Python for everything?

Larry Bates lbates at syscononline.com
Thu Jun 30 23:10:39 CEST 2005


Short answer is yes.

Longer answer: You will still need C for device drivers and other
applications that have high performance demands.  Calling C from
Python is quite easy.  Python can be used from short "shell" scripting
to projects that very large (see Zope, Plone, ReportLab, etc).  Other
than C, Python is the only language that I've been able to write
Windows Services (or *nix daemons), COM objects, GUI programs, text
programs, and headless programs (e.g. programs that produce no
console output).  I'm much more productive with Python.  By choosing
Python you commit to learning one language extremely well instead of
jumping all over with different languages that you can remember only
poorly.  When new version of Python ships, you just learn what is new.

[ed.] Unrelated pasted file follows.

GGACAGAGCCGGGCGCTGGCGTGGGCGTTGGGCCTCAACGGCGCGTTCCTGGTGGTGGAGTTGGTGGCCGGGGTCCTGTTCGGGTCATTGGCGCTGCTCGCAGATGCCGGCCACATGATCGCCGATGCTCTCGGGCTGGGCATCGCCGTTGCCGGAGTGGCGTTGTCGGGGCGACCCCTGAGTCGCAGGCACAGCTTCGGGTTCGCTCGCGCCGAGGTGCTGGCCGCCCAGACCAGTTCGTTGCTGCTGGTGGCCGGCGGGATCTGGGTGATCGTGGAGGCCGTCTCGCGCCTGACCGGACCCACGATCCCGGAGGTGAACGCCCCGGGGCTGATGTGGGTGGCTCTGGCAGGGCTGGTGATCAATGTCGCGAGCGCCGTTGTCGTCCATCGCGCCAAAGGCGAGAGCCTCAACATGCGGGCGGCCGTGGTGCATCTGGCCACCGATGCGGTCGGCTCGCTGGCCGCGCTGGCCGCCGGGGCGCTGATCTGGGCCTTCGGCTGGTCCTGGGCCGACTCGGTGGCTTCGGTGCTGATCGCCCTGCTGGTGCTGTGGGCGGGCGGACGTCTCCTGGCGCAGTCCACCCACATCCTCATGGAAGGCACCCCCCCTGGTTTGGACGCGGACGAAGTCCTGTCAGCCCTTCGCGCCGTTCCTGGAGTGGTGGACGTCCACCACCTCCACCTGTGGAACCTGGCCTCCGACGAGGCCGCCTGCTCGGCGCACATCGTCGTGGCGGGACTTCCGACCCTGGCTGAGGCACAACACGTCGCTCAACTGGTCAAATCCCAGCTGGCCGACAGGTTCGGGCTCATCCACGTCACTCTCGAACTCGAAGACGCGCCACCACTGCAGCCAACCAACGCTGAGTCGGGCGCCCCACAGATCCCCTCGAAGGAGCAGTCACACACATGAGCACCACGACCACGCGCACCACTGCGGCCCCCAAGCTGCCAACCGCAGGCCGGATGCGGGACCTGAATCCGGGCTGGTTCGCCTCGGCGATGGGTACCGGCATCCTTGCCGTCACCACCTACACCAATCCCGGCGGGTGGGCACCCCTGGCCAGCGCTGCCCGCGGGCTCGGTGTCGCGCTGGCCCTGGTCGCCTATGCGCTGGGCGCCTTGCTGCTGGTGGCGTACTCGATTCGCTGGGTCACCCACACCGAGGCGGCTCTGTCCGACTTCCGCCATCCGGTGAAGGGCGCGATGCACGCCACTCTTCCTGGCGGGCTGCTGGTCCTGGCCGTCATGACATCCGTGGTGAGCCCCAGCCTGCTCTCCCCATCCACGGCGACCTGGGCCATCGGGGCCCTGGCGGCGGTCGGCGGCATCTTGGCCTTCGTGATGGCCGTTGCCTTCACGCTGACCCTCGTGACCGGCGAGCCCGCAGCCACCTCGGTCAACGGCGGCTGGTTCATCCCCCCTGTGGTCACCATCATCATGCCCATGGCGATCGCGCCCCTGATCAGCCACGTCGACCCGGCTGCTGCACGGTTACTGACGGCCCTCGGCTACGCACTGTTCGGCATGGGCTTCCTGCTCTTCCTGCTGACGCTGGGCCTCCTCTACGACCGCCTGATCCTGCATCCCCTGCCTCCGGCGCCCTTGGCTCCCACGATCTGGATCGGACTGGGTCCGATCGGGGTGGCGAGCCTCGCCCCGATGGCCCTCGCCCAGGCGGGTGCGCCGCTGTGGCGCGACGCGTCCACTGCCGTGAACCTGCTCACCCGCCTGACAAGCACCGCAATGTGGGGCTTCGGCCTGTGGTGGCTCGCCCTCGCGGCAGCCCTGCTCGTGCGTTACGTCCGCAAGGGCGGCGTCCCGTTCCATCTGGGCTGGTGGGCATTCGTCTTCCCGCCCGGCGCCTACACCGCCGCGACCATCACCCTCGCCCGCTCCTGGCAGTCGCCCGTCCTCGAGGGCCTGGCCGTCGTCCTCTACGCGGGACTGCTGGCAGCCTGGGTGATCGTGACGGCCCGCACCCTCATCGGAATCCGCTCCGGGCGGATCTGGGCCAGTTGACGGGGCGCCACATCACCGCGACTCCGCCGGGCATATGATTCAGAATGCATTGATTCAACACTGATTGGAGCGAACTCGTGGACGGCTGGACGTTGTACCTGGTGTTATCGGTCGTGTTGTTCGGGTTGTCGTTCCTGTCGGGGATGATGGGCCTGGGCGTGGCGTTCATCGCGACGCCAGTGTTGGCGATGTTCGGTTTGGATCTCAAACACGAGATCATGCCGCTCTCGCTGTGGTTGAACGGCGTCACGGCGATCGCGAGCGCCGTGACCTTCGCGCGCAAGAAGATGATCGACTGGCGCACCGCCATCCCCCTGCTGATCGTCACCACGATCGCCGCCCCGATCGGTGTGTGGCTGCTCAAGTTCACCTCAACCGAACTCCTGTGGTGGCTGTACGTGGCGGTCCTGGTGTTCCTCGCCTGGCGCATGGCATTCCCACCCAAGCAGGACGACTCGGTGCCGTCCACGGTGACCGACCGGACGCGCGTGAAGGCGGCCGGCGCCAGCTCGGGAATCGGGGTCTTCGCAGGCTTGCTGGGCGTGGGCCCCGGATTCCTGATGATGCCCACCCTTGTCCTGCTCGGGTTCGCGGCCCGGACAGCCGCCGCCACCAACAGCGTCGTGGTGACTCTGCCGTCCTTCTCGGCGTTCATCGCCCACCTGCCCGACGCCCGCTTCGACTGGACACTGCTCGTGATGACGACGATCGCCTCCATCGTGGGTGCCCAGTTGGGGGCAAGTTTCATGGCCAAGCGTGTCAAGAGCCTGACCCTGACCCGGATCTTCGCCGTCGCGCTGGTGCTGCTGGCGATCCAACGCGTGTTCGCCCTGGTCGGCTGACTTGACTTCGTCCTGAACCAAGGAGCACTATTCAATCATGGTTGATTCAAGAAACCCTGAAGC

If you try to keep up with C, C++, Visual Basic, ... it gets to be
impossible.

Hope information helps.

Larry Bates


xeys_00 at yahoo.com wrote:
> I posted a article earlier pertaining programming for my boss. Now I am
> gonna ask a question about programming for myself. I just finished my
> first C++ Class. Next semester is a class on encryption(and it's
> probably gonna be a math class too). And finally back in programming in
> the fall with C++ and Java 1. The C++ will cover pointers, and linked
> lists, sorting algorithms, etc... I run linux and OS X. I have read in
> the old days that C was used for everything. It was a systems
> programming language, and also did a lot of the same stuff Bash scripts
> and perl do now. So, in that era, C did it all, from short to tall. My
> question is, can Python "do it all"? I am wondering what to learn as my
> scripting language. I have read that perl is good up to about 250
> lines, and after that it gets kind of hairy. However, from what little
> I have heard about Python, it's very well suited for readability due to
> the whitespace requirements of the language, and very good for large
> projects due to it's large amount of modules and it's object oriented
> structure. I would like opinions as to the suitability of Python as a
> general purpose language for programming unix, everything from short
> scripts to muds. Thanks for your patience, opinions, and comments.
> 
> Xeys
> 



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